DUCKSPEAKING FOOD FIGURERS
Notice in the following article how the economic analysts from the Bank of America etc - (duckspeakers from the Ministry of Plenty) - downplay the destruction of farmland and crops in terms of loss of food to eat and focus mainly on monetary issues. They quack-quack-quackingly assure people that although the price of food will go up due to rain and floods this summer it was already high due to drought last winter and so people won't notice the rise as much. They further assure that although there will be a shortage of homegrown UK food to eat it can easily be replaced by importing food (from where?). In other words, lack of food sufficiency (bottom line) is no big deal, or - to use their words - "In the wider scheme of things, it's not too significant.". ~ Jackie Jura
High cost of UK floods unlikely to hit wider economy
FX Street, July 25 2007
LONDON (Thomson Financial) - The cost of recovery from the worst flooding that the UK has seen in 60 years is unlikely to impact the wider economy significantly, despite estimates that damages could run into billions of pounds.
Torrential rain last weekend led to floods in Western England that resulted in the loss of water supplies and electricity for thousands of people, submerged crop fields, and badly affected businesses and the transport infrastructure.
With more rain due to arrive tomorrow, further floods are forecast to come within the next 48 hours, with the Environment Agency saying that Gloucestershire and Worcestershire, which are only just starting to recover from the weekend's deluge, as well as Oxford and Reading are at severe risk of flooding.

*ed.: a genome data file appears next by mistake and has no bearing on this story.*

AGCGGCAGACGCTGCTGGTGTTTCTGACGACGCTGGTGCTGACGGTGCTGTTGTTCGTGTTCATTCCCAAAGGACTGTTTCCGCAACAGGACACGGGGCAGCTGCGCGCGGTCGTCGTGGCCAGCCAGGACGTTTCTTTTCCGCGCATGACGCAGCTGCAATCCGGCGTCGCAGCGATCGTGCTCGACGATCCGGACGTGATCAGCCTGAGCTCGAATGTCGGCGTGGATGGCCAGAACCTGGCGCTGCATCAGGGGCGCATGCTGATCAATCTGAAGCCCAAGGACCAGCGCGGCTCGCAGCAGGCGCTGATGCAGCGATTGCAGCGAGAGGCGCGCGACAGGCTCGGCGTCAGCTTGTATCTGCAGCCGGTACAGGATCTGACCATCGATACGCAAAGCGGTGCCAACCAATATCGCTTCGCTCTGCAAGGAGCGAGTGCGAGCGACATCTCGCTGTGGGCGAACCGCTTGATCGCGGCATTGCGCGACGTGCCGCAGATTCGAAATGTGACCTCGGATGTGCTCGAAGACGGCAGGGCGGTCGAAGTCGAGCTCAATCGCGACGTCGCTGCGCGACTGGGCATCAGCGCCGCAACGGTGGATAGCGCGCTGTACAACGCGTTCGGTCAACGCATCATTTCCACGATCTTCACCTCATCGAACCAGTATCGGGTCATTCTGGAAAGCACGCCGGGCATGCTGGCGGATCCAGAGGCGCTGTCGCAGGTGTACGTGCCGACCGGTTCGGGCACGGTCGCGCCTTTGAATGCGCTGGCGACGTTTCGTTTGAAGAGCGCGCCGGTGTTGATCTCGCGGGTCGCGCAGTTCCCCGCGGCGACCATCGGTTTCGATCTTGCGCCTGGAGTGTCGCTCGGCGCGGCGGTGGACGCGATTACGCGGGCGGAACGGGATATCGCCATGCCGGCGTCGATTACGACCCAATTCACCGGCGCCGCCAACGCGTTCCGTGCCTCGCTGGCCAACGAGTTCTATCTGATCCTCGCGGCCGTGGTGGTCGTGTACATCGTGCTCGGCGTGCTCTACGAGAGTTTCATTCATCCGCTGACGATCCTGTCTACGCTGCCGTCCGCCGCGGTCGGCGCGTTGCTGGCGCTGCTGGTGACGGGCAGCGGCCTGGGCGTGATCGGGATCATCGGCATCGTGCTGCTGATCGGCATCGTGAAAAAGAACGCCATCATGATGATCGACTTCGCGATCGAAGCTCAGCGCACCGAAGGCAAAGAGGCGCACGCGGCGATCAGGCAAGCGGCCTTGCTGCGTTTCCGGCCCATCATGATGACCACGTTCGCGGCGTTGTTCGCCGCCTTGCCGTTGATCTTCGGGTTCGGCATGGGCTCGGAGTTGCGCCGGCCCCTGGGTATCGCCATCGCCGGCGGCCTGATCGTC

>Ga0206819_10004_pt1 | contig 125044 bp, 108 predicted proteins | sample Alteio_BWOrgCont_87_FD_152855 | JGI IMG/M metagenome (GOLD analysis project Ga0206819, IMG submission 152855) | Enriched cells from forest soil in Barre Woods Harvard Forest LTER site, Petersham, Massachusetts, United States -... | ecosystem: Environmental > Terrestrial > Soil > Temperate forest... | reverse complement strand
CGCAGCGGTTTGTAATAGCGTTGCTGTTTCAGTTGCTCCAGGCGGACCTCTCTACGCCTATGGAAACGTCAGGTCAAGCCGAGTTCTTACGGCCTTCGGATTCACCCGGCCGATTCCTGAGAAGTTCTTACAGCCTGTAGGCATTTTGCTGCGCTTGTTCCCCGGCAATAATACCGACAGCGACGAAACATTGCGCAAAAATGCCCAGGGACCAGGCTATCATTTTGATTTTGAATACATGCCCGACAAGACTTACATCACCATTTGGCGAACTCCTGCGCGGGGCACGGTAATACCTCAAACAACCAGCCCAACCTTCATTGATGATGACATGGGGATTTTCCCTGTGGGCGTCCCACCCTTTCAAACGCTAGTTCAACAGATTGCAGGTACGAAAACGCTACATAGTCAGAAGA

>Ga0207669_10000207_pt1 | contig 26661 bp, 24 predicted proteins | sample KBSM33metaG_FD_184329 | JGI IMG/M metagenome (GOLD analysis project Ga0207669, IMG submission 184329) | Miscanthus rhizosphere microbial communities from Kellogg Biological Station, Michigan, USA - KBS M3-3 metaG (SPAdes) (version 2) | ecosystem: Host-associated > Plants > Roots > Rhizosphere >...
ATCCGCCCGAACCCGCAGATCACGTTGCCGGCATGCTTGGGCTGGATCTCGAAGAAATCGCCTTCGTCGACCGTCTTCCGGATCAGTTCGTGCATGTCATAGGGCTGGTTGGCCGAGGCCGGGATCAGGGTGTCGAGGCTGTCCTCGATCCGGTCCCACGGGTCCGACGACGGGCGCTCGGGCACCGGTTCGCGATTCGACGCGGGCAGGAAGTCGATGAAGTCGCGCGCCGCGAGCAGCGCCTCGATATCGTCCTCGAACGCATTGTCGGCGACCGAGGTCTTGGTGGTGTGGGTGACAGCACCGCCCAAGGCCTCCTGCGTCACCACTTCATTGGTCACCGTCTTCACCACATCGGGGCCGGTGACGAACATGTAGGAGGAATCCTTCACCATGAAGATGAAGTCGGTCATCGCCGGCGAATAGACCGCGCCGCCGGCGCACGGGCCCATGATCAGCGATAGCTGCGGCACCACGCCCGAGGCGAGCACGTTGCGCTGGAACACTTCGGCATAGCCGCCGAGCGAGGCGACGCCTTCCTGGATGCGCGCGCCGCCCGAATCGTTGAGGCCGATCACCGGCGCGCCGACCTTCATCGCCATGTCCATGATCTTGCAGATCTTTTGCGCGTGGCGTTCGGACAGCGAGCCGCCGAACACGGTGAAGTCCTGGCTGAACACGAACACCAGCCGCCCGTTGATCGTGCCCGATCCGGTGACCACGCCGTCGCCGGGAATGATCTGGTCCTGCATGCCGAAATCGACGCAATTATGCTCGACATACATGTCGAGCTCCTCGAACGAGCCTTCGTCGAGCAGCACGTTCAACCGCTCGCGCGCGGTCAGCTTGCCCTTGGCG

However, despite claims by rating agency Fitch yesterday that the cost of this summer's floods to insurers could exceed 3 bln stg, most analysts believe that the effect on the wider economy will be fairly negligible. "In the wider scheme of things, it's not too significant," Gavin Redknap, economist at Standard Chartered, said of the estimate. Howard Archer at Global Insight predicts that the total loss of production and sales is likely to shave no more than 0.1 percentage point off overall GDP growth in the third quarter. "Some of the loss of retail sales and tourism in the affected regions will be compensated for by shoppers and tourists going to other areas," he added.
While agriculture was badly hit by the floods, analysts said the sector's contribution to the British economy is minuscule. The agriculture sector, which had already seen masses of crops submerged by flood water earlier this month, particularly in Lincolnshire, Nottinghamshire and South and West Yorkshire, has now seen havoc wreaked elsewhere, which will likely lead to a shortage of British vegetables on supermarket shelves through next year and bump up food prices.
The National Farmers' Union said Monday that all farming sectors have been affected by the recent floods and rainfall, with further damage seen this weekend to crops and grass across a huge swathe of western, central and southern England. Losses for some farmers and growers in the West Midlands are expected to run into the tens of thousands of pounds.